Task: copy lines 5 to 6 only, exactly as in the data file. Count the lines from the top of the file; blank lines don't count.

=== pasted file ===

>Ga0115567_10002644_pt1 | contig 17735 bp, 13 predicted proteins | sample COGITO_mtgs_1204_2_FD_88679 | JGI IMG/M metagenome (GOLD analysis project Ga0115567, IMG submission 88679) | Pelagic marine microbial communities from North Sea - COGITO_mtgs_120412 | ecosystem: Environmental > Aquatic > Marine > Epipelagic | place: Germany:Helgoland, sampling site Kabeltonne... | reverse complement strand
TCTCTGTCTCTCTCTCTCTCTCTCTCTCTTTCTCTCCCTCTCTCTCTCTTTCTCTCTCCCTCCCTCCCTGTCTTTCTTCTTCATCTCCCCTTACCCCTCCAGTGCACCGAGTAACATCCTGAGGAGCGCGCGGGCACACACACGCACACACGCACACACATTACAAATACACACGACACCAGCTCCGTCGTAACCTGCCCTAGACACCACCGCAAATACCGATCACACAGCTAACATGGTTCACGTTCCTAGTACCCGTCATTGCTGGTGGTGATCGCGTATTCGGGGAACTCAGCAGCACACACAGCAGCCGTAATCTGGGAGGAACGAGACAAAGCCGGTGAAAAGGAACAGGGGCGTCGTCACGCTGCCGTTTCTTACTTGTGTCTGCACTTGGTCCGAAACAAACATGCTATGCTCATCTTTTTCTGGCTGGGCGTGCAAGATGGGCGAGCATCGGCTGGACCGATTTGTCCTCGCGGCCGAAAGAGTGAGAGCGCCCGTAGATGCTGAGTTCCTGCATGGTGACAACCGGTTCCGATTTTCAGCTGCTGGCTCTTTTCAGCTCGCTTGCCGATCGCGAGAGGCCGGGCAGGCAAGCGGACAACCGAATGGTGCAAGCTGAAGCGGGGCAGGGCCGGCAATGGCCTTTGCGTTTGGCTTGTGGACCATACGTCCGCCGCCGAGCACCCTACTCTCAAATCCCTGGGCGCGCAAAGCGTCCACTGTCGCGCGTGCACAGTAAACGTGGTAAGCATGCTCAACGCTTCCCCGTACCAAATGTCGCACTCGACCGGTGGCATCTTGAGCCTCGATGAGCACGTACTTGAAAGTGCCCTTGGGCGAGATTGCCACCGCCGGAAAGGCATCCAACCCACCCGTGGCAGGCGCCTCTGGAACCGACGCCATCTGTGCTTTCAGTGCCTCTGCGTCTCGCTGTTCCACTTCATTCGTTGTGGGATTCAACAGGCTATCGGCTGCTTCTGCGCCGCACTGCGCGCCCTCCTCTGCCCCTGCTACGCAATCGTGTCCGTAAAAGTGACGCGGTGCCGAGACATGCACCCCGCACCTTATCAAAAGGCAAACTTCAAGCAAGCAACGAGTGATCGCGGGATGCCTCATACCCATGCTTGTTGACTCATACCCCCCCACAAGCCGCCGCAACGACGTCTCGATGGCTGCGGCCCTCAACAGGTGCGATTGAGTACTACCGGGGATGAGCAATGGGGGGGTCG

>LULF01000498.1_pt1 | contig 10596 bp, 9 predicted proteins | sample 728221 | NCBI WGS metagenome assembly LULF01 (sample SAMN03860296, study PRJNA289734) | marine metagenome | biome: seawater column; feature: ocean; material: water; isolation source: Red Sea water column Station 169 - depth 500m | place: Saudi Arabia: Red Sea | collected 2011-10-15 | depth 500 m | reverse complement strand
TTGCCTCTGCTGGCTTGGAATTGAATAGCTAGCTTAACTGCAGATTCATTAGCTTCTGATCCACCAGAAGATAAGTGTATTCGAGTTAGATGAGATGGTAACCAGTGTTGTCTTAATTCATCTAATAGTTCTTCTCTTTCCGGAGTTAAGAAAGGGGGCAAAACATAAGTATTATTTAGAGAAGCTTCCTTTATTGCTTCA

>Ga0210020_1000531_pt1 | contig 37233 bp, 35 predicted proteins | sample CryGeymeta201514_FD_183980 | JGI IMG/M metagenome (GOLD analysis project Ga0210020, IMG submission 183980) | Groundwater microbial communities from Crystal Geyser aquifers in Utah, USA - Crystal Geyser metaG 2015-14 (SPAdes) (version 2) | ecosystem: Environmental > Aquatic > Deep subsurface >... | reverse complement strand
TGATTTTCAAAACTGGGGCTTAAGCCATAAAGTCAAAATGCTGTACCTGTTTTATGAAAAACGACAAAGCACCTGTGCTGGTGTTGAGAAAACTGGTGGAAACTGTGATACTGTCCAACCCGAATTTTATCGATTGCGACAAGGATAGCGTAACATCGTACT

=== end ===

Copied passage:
>Ga0210020_1000531_pt1 | contig 37233 bp, 35 predicted proteins | sample CryGeymeta201514_FD_183980 | JGI IMG/M metagenome (GOLD analysis project Ga0210020, IMG submission 183980) | Groundwater microbial communities from Crystal Geyser aquifers in Utah, USA - Crystal Geyser metaG 2015-14 (SPAdes) (version 2) | ecosystem: Environmental > Aquatic > Deep subsurface >... | reverse complement strand
TGATTTTCAAAACTGGGGCTTAAGCCATAAAGTCAAAATGCTGTACCTGTTTTATGAAAAACGACAAAGCACCTGTGCTGGTGTTGAGAAAACTGGTGGAAACTGTGATACTGTCCAACCCGAATTTTATCGATTGCGACAAGGATAGCGTAACATCGTACT